You are correct, of course, in saying that women have made great strides toward equality with men over the past two centuries. The ability to cast a vote, enter the political arena, fight on the battlefield, and so many other things are considered by most to be improvements for women. This issue is often discussed in terms of equality, freedom, and rights, and it is true that women now have more of all three. The eNotes link below is a great resource for some of these specific things; however, the most important success, it seems to me, is not easily labeled or quantifiable.
Over the last two hundred years, the greatest advancement for women is that they have become valuable. This is not a condemnation of men or a militant defense of women--it is simply a truth.
The work women did was not generally valued until they entered the work force and competed with men. When they nursed their children through deadly epidemics, fed their family from the gardens they maintained, served their country voluntarily during wars, ensured that their husbands could work and their children could get an education...and the list goes on...they were doing what they were supposed to do, but their work was not valued.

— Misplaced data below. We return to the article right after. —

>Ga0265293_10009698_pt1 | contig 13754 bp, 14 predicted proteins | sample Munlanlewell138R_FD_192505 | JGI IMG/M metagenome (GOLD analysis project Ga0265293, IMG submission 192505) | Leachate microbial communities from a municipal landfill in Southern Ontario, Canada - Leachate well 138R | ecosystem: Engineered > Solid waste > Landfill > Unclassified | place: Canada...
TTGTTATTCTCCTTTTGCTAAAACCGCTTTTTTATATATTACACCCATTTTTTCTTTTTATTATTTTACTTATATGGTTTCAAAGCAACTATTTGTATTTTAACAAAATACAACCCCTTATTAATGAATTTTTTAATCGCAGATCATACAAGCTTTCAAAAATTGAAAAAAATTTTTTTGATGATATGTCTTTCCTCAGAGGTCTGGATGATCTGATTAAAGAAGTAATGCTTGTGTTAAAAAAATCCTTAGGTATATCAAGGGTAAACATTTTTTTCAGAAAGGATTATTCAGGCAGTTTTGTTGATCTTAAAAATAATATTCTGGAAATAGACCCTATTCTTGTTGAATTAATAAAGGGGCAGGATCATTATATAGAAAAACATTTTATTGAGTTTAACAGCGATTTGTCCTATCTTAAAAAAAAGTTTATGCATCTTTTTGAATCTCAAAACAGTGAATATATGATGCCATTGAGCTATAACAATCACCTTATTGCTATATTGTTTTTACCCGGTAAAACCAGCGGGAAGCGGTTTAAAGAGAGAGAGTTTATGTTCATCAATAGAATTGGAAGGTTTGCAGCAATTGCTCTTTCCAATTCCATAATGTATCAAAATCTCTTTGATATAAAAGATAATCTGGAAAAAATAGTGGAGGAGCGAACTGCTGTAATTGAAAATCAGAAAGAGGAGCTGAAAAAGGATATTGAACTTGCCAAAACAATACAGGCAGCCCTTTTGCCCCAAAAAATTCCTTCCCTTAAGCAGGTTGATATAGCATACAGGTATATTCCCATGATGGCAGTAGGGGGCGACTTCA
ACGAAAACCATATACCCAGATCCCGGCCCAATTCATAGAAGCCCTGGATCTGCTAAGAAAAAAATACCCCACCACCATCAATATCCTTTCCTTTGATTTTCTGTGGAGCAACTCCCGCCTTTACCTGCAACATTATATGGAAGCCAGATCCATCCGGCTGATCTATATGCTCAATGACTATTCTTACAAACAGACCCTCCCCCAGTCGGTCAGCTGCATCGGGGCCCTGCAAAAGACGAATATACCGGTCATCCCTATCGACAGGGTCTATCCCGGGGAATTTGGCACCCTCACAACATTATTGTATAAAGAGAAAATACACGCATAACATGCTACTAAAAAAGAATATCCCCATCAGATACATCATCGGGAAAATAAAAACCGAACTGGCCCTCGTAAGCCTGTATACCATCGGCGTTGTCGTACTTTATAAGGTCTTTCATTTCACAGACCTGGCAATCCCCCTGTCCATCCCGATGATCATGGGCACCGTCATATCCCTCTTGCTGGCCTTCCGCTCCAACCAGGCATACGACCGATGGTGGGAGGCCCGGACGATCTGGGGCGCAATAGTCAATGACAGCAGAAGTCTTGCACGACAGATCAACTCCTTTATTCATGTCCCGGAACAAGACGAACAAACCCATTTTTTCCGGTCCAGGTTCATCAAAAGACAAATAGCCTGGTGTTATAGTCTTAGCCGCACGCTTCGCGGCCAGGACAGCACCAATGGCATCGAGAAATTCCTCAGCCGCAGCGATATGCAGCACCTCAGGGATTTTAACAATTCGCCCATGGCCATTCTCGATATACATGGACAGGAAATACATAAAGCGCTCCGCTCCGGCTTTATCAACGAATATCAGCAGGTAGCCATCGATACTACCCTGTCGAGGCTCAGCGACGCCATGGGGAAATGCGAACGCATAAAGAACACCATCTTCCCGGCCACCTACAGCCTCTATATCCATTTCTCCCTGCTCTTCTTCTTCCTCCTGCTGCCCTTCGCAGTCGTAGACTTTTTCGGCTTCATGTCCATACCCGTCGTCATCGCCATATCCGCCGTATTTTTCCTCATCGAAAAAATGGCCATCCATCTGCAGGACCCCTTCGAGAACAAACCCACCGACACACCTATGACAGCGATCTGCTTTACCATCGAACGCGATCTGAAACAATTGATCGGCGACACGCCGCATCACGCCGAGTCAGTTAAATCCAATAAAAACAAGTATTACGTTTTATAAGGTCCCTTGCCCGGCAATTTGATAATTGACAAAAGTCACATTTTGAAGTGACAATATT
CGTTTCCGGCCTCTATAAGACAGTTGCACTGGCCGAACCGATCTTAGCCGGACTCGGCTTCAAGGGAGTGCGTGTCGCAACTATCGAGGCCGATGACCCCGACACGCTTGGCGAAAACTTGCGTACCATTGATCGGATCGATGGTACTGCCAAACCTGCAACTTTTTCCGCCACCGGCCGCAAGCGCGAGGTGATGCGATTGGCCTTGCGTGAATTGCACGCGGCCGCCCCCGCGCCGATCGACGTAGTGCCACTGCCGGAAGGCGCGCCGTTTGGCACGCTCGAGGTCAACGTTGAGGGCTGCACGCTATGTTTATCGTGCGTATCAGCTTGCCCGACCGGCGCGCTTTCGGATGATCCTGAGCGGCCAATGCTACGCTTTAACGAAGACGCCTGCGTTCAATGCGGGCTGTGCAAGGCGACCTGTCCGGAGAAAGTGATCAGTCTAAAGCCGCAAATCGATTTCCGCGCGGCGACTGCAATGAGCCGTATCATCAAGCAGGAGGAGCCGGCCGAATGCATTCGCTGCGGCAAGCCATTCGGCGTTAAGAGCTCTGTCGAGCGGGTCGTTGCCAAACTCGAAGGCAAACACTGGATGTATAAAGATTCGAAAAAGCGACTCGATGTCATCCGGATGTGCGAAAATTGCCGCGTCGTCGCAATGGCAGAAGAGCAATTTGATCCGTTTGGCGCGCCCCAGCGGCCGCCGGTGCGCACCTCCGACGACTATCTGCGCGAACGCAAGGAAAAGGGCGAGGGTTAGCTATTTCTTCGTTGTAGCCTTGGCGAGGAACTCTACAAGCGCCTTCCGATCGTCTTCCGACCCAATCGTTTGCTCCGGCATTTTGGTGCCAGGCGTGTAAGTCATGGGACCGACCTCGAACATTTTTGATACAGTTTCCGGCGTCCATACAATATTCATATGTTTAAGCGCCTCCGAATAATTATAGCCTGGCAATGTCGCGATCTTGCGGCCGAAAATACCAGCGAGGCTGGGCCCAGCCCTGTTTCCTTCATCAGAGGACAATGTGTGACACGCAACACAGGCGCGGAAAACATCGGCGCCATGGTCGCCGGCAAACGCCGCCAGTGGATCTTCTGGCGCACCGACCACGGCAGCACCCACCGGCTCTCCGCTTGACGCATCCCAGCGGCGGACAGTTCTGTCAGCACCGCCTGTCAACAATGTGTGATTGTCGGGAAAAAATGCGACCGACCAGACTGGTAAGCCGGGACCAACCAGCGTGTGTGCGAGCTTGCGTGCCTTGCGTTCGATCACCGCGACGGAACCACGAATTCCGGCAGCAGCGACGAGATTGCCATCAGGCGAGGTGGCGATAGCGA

Women's intellectual capabilities were not always valued, as evidenced by the fact that it took more than a century for them to be granted the same right to vote as men. Colleges and universities, for many years, did not value women enough to allow them to attend their institutions, perhaps wrongly assuming that women were not capable of the kind of rigorous thinking they believed only men could do. For a long time, society did not value the intellectual capabilities of women.
Finally, women themselves have not always been valued by society, and in many other countries this is still true. Women have not always been free to choose who or when they want to marry, nor do they always have the same rights as men under the law. This has changed dramatically in the United States, of course, but there is still a horrible disparity in some parts of the world.
Like men, women have value, and society finally reflects that fact in most aspects of life. In some ways, the pendulum has swung too far the other way, favoring women over men (as in child custody laws), which is no better than valuing men over women.
Society did not always reflect the fact that women have value, that women offer something different than men but it something which is just as valuable. This is no longer the case in America, though it will take more time for women to become more visibly valuable in business and in government. The good news for all of us, it seems to me, is that it will happen.